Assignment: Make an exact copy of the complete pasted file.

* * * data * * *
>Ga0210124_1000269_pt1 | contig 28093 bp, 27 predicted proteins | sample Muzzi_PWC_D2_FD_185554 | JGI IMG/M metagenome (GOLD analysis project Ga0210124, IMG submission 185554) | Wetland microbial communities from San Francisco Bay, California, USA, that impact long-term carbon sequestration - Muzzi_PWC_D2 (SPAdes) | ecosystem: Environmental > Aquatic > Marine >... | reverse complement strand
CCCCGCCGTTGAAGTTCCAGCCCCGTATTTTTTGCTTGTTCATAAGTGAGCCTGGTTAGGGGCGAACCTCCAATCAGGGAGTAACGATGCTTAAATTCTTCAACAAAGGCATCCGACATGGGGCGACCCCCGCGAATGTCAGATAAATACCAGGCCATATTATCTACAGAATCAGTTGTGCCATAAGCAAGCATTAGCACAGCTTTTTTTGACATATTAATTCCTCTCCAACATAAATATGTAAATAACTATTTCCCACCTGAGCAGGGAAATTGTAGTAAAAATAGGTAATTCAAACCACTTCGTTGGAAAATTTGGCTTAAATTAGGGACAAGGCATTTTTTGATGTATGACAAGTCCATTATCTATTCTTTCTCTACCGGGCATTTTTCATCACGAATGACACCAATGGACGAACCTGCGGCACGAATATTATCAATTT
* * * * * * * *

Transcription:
>Ga0210124_1000269_pt1 | contig 28093 bp, 27 predicted proteins | sample Muzzi_PWC_D2_FD_185554 | JGI IMG/M metagenome (GOLD analysis project Ga0210124, IMG submission 185554) | Wetland microbial communities from San Francisco Bay, California, USA, that impact long-term carbon sequestration - Muzzi_PWC_D2 (SPAdes) | ecosystem: Environmental > Aquatic > Marine >... | reverse complement strand
CCCCGCCGTTGAAGTTCCAGCCCCGTATTTTTTGCTTGTTCATAAGTGAGCCTGGTTAGGGGCGAACCTCCAATCAGGGAGTAACGATGCTTAAATTCTTCAACAAAGGCATCCGACATGGGGCGACCCCCGCGAATGTCAGATAAATACCAGGCCATATTATCTACAGAATCAGTTGTGCCATAAGCAAGCATTAGCACAGCTTTTTTTGACATATTAATTCCTCTCCAACATAAATATGTAAATAACTATTTCCCACCTGAGCAGGGAAATTGTAGTAAAAATAGGTAATTCAAACCACTTCGTTGGAAAATTTGGCTTAAATTAGGGACAAGGCATTTTTTGATGTATGACAAGTCCATTATCTATTCTTTCTCTACCGGGCATTTTTCATCACGAATGACACCAATGGACGAACCTGCGGCACGAATATTATCAATTT